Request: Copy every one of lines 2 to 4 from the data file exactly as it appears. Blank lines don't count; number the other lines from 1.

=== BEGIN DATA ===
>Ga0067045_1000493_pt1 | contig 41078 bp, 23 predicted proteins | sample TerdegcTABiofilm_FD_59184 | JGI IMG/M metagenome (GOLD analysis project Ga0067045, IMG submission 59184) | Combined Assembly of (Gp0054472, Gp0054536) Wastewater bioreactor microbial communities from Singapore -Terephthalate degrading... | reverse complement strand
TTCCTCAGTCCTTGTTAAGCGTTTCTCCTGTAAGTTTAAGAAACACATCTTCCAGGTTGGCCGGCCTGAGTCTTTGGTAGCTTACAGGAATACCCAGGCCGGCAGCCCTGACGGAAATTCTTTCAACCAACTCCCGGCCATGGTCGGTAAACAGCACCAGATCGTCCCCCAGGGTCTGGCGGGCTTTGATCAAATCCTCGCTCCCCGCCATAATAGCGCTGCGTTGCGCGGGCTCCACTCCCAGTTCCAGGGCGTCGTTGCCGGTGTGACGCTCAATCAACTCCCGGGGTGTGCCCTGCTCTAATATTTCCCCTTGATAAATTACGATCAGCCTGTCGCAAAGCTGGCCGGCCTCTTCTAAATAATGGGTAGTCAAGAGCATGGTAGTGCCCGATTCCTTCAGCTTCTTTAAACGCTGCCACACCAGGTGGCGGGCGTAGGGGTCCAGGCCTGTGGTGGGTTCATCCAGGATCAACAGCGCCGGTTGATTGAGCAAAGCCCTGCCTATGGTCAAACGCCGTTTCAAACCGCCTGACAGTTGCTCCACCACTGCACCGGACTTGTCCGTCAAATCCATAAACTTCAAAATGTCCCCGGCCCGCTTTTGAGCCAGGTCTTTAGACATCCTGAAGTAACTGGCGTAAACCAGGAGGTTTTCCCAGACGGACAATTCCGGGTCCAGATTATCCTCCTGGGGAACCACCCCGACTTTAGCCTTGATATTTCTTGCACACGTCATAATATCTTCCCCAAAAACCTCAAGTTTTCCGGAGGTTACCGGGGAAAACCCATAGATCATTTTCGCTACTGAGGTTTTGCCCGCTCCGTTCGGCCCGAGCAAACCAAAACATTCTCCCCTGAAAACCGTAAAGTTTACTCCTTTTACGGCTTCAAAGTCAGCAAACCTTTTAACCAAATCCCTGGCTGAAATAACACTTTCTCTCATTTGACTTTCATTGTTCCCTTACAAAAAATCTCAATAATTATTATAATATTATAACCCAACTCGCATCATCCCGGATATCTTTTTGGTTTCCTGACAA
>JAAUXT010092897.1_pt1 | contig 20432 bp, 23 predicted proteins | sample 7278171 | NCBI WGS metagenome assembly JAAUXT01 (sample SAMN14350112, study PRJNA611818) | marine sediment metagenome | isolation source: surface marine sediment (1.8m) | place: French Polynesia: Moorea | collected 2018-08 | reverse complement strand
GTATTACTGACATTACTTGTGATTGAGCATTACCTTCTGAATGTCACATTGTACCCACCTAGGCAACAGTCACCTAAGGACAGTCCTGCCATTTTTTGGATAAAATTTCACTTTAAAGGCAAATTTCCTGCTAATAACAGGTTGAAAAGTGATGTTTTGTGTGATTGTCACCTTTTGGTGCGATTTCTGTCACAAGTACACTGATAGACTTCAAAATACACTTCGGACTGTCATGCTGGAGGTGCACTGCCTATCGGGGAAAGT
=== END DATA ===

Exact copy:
TTCCTCAGTCCTTGTTAAGCGTTTCTCCTGTAAGTTTAAGAAACACATCTTCCAGGTTGGCCGGCCTGAGTCTTTGGTAGCTTACAGGAATACCCAGGCCGGCAGCCCTGACGGAAATTCTTTCAACCAACTCCCGGCCATGGTCGGTAAACAGCACCAGATCGTCCCCCAGGGTCTGGCGGGCTTTGATCAAATCCTCGCTCCCCGCCATAATAGCGCTGCGTTGCGCGGGCTCCACTCCCAGTTCCAGGGCGTCGTTGCCGGTGTGACGCTCAATCAACTCCCGGGGTGTGCCCTGCTCTAATATTTCCCCTTGATAAATTACGATCAGCCTGTCGCAAAGCTGGCCGGCCTCTTCTAAATAATGGGTAGTCAAGAGCATGGTAGTGCCCGATTCCTTCAGCTTCTTTAAACGCTGCCACACCAGGTGGCGGGCGTAGGGGTCCAGGCCTGTGGTGGGTTCATCCAGGATCAACAGCGCCGGTTGATTGAGCAAAGCCCTGCCTATGGTCAAACGCCGTTTCAAACCGCCTGACAGTTGCTCCACCACTGCACCGGACTTGTCCGTCAAATCCATAAACTTCAAAATGTCCCCGGCCCGCTTTTGAGCCAGGTCTTTAGACATCCTGAAGTAACTGGCGTAAACCAGGAGGTTTTCCCAGACGGACAATTCCGGGTCCAGATTATCCTCCTGGGGAACCACCCCGACTTTAGCCTTGATATTTCTTGCACACGTCATAATATCTTCCCCAAAAACCTCAAGTTTTCCGGAGGTTACCGGGGAAAACCCATAGATCATTTTCGCTACTGAGGTTTTGCCCGCTCCGTTCGGCCCGAGCAAACCAAAACATTCTCCCCTGAAAACCGTAAAGTTTACTCCTTTTACGGCTTCAAAGTCAGCAAACCTTTTAACCAAATCCCTGGCTGAAATAACACTTTCTCTCATTTGACTTTCATTGTTCCCTTACAAAAAATCTCAATAATTATTATAATATTATAACCCAACTCGCATCATCCCGGATATCTTTTTGGTTTCCTGACAA
>JAAUXT010092897.1_pt1 | contig 20432 bp, 23 predicted proteins | sample 7278171 | NCBI WGS metagenome assembly JAAUXT01 (sample SAMN14350112, study PRJNA611818) | marine sediment metagenome | isolation source: surface marine sediment (1.8m) | place: French Polynesia: Moorea | collected 2018-08 | reverse complement strand
GTATTACTGACATTACTTGTGATTGAGCATTACCTTCTGAATGTCACATTGTACCCACCTAGGCAACAGTCACCTAAGGACAGTCCTGCCATTTTTTGGATAAAATTTCACTTTAAAGGCAAATTTCCTGCTAATAACAGGTTGAAAAGTGATGTTTTGTGTGATTGTCACCTTTTGGTGCGATTTCTGTCACAAGTACACTGATAGACTTCAAAATACACTTCGGACTGTCATGCTGGAGGTGCACTGCCTATCGGGGAAAGT